The Austonian is considered a remarkable achievement in the history of architectural development in the 21st century. The towering skyscraper sets a new standard of urban luxury living which made the city of Austin proud of its existence. What made Austonian unique from its neighboring counterparts? Its commitment to energy conservation, restoration of natural resources and utilization of construction materials from sustainable resources are the major factors that sets Austonian apart from all other buildings. The Austonian’s effort to restore and incorporate the Brown-Dumas blacksmith shop represents the architecture of cultural significance that recognizes Austinite’s cultural heritage. In these modern times, people prefer to live in higher-density areas where all the basic necessities and luxury of living is accessible by just a push of a button. The Austonian made it possible by creating urban luxury homes with its finest craftsmanship built in an eco-friendly and green living environment. With their incomparable amenities, residents experienced luxurious, convenient and healthy lifestyle. Its distinctive construction techniques and methods made Austonian an icon of environmental awareness combined with luxury and high technology. The team of developers, consultants and construction engineers made a brilliant project and they deserved to earn such awards and recognition for a job well done.
Keywords: Austonian, skyscraper, architecture, amenities
Austonian is the tallest residential skyscraper located in downtown Austin, Texas. The 56-story building was developed in 2006 by Benchmark Land Development, a subsidiary of Grupo Villar Mir, the largest Spanish industrial group. The structure of the building was built by CBM Engineers with Balfour Beatty Construction as the main contractor. Austonian is owned by Moreland Properties and its construction costs $200 million. It started its groundbreaking ceremony on August 31, 2007 and was opened in June 2010. The Austonian is the only high-rise residential building in Austin to earn a rating of Four Stars from Austin Energy Green Building in November, 2010. The majestic building lies in the vicinity of shopping, dining and entertainment centers in the heart of the city where residents are just steps away from parks, establishments and other services.
Uniqueness of the Architecture
The Austonian Tower’s award- winning design and construction was created by Ziegler Cooper Architects. Ziegler Cooper is a well- known architectural firm known for its high-rise residential projects in metro Texas. The firm won the project due to their expertise in designing urban residential high-rise buildings. The Austonian represents a post-modern architectural design with a graceful and slender elliptical structure and a curved slope allowing a breathtaking 360 degree panoramic view overlooking the Capitol View Corridor and its surrounding hill country. Its significant architecture includes the preservation of the historic Brown- Dumas Blacksmith shop which lies on the intersection of Congress Avenue and 2nd street. (The Austonian 2011) noted that the base of the Austonian building featured the unique history of 100-year old facade of the Brown-dumas Blacksmith Shop which used to be an integral part of Austin's commercial center where dirt, horses and buggies used to dominate the streets. The restoration was made possible by integrating its original building materials into the tower. The façade which stands as a reminder of the early 20th century building was awarded as a historic landmark designation. The magnificent Austonian is a signature building that fosters green living which provides unequalled glitz of amenities. The commitment to protect and to conserve natural resources is the key factor in designing and developing the building. Its condominiums are tailored according to the homeowner’s needs and personalities. Austonian is regarded as a piece of art that made residents proud to live in their distinct and unique homes.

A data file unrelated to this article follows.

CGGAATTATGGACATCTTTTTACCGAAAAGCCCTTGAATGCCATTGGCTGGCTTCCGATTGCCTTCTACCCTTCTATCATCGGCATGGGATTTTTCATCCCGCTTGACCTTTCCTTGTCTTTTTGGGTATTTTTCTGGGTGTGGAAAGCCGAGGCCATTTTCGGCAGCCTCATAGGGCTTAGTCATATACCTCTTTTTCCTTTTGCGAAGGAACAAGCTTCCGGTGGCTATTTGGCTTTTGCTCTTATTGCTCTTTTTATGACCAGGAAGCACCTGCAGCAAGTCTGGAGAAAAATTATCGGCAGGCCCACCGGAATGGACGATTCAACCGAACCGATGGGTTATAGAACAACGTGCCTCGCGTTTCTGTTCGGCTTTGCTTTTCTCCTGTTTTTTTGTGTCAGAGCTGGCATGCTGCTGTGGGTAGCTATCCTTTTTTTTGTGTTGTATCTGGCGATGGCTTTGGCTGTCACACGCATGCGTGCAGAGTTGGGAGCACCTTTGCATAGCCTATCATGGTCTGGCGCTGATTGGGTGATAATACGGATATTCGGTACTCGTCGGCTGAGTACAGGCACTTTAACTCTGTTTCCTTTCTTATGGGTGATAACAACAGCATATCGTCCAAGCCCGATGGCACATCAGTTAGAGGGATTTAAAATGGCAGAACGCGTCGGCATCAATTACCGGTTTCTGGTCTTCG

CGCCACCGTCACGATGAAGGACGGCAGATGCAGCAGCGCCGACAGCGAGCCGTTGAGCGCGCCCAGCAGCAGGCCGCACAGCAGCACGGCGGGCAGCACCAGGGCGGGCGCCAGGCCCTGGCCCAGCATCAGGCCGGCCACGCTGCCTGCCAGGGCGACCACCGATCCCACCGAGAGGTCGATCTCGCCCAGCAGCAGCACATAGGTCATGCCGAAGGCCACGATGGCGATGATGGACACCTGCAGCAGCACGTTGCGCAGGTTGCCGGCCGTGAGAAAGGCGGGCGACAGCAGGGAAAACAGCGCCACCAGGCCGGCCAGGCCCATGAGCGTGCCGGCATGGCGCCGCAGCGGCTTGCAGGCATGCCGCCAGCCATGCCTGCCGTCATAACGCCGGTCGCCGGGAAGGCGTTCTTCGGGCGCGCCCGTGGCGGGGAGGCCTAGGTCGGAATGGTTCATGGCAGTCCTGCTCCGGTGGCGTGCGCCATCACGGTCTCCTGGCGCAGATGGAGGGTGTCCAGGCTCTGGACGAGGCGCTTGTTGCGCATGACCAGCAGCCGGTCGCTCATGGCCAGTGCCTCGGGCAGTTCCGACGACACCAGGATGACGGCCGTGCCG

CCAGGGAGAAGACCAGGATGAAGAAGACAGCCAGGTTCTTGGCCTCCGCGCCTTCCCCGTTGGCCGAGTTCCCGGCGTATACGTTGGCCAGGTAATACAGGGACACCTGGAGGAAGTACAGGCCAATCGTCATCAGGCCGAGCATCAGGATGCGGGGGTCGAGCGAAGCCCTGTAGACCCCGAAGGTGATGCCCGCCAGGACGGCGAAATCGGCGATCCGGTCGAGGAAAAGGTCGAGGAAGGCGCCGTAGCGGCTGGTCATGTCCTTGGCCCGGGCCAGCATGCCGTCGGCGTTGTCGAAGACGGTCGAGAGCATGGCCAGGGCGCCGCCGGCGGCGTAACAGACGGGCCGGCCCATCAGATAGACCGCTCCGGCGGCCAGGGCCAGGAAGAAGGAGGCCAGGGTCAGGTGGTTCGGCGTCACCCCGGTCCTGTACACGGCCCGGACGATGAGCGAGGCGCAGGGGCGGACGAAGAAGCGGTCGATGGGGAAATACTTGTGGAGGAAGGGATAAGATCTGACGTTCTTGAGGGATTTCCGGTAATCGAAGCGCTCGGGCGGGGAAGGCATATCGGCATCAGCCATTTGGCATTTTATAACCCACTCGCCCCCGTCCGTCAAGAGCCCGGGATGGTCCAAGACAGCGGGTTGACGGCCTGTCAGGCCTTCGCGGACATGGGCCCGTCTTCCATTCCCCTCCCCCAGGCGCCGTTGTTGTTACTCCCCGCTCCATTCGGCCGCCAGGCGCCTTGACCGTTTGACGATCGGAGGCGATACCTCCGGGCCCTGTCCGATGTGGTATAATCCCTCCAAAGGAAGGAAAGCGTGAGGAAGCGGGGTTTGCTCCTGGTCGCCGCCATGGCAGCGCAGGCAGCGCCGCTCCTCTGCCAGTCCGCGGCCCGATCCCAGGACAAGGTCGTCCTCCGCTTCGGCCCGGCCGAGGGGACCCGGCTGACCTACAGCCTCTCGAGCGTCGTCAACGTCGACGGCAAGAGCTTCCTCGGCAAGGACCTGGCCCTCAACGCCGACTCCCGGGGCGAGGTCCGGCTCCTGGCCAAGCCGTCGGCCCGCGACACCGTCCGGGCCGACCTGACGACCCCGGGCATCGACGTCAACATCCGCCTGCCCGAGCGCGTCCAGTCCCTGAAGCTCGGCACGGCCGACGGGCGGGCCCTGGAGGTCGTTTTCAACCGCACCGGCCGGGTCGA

Significant Engineering Features
Austonian has been conceptualized as a “timeless building” that could endure landscape development changes for many years. It is the tallest and most complex building in the Austin skyline designed for urban sustainable living which occupies one third of a city block with unique design and engineering features. The 683 ft tall building with its 622 ft roof and 607 ft top floor is consists of 56 floors with an area of 590,870 square feet. The concrete tower is oval shaped that measures163’on long axis and 90’ on short axis. The building’s state of the art engineering features a 6,000 square feet fitness center with high-level fitness facilities on the 56th floor, a media room with a Grand Cinema ceiling-mounted HD projector with theater and climate controls through a wireless tablet. According to (Spencer 2009), the building's other amenities includes the 55th floor sky lounge with 6,000 square feet of entertaining space, street-level retail restaurants, touch-screen climate, lighting, media and security controls in each homes. It has 43 residential floors where each home is provided with home automation systems such as audio controls, thermostats and security systems with state-of-the-art network that uses Ethernet Technology. It has seven parking lots which were placed below the first and second floor retails and inside the building beginning on the third floor. The parking lot is private and completely secure which can only be accessed through a key fob or pass code. Additional features of the building include bicycle storage, climate-controlled wine vault, private storage spaces, innovative acoustical engineering and automated recycling on each floor. The Austonian takes pride with its unique aspects of eco-friendly landscape architecture that creates peaceful atmosphere. Its outdoor amenities include the 10th floor Lawn with a 75 foot swimming pool complimented with eight foaming bubbler fountains and luxurious in-water seating area and Promenade sundeck. It also features secluded areas with a seven-seat saltwater spa and eight luxurious private cabanas on the borders. Added to that is an outdoor kitchen completely furnished with a grill and a stovetop and outdoor fireplaces. On the west side of the Lawn is a 600 square ft dog park built with Synlawn synthetic grass and a draining system for pets. Austonian is built on a high-rise framework which lessened the influence